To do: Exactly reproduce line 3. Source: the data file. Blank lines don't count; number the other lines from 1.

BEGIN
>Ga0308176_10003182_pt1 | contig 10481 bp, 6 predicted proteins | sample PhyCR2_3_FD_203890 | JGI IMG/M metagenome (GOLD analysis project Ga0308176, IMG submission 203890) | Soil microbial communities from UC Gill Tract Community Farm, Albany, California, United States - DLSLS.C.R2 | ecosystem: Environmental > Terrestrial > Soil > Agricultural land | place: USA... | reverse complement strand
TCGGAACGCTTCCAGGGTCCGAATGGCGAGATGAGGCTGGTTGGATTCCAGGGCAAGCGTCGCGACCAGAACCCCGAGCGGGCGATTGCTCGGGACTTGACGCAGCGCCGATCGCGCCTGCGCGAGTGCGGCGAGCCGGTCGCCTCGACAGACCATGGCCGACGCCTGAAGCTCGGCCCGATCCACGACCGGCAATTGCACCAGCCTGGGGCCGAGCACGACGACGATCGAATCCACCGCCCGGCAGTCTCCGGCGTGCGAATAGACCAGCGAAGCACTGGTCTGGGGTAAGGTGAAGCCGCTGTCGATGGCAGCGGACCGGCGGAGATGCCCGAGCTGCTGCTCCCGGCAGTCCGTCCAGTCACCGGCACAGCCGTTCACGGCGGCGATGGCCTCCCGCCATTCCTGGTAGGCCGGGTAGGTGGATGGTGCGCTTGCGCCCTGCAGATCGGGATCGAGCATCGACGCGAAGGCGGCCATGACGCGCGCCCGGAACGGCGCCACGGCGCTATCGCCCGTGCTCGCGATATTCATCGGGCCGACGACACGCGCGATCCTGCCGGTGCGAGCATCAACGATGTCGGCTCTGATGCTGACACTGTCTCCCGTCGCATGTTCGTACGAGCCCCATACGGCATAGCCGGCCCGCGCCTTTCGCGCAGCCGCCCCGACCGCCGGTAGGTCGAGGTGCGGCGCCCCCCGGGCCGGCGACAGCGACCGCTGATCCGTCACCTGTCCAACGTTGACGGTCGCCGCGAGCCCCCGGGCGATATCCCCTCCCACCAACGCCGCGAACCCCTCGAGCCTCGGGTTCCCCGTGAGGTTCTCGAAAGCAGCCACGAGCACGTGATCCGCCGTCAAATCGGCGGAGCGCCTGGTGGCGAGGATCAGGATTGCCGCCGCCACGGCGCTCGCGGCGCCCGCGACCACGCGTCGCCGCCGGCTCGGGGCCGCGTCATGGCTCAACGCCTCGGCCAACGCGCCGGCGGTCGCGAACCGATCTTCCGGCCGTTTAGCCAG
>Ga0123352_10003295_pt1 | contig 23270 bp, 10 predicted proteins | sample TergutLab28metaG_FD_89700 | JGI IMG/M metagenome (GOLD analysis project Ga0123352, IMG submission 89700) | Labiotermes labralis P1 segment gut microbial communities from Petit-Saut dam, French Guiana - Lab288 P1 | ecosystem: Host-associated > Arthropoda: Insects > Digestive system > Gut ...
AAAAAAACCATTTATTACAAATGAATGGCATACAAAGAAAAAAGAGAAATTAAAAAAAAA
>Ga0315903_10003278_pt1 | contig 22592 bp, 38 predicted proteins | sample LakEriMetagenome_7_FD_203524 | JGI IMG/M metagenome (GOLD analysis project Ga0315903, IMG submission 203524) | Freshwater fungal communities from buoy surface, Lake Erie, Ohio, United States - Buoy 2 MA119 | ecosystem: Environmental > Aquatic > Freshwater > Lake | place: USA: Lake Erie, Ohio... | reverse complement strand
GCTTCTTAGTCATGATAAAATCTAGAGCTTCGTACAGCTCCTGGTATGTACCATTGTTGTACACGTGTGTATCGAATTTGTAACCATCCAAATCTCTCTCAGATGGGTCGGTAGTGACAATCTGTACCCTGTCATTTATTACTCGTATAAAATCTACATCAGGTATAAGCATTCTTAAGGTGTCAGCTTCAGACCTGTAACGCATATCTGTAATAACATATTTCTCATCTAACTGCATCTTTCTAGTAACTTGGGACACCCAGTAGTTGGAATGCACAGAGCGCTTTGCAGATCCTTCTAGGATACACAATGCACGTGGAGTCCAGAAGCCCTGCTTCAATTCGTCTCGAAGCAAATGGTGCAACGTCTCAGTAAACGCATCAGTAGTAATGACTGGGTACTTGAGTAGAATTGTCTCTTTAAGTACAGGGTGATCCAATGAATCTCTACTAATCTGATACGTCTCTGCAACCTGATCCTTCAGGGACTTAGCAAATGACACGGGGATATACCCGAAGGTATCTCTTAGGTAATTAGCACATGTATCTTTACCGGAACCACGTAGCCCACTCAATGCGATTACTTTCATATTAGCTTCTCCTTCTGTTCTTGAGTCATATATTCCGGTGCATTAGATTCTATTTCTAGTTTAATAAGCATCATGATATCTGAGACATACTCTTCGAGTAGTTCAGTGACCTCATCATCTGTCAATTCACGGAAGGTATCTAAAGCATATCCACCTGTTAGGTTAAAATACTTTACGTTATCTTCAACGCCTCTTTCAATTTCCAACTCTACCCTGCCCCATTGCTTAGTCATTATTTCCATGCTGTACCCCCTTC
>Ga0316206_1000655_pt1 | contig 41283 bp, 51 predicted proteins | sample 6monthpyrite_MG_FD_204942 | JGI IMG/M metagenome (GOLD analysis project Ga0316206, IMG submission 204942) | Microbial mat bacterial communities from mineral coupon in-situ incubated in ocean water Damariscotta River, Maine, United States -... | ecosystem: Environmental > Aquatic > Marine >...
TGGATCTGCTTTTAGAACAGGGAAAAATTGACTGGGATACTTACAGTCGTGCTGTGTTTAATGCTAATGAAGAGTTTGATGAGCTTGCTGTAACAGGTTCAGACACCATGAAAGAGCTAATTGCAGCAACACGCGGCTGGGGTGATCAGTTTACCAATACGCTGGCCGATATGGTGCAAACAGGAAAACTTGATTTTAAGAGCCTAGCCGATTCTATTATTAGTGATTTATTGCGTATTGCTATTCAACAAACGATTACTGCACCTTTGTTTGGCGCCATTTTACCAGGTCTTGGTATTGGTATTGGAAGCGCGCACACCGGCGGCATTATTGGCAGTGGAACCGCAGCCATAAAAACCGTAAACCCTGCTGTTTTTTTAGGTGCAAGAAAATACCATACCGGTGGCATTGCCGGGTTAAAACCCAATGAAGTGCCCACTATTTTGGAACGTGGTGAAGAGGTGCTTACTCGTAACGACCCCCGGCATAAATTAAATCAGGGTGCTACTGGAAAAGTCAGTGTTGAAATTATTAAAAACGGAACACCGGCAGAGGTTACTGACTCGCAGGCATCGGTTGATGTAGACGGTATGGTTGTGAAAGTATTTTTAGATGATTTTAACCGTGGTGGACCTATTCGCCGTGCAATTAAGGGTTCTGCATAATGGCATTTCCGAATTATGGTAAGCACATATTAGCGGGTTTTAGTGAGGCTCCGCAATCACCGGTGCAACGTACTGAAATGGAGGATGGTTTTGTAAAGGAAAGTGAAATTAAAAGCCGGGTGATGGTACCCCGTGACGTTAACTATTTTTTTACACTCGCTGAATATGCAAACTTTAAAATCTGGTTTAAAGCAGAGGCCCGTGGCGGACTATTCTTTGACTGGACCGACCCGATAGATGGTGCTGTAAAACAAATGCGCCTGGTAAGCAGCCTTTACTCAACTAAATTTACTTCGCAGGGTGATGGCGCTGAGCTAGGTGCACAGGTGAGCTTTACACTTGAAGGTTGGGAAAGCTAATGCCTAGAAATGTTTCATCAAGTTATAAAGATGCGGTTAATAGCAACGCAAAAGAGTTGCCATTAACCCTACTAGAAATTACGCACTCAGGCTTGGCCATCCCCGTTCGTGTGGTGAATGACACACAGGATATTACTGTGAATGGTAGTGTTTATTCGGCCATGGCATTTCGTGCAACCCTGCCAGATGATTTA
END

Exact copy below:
>Ga0123352_10003295_pt1 | contig 23270 bp, 10 predicted proteins | sample TergutLab28metaG_FD_89700 | JGI IMG/M metagenome (GOLD analysis project Ga0123352, IMG submission 89700) | Labiotermes labralis P1 segment gut microbial communities from Petit-Saut dam, French Guiana - Lab288 P1 | ecosystem: Host-associated > Arthropoda: Insects > Digestive system > Gut ...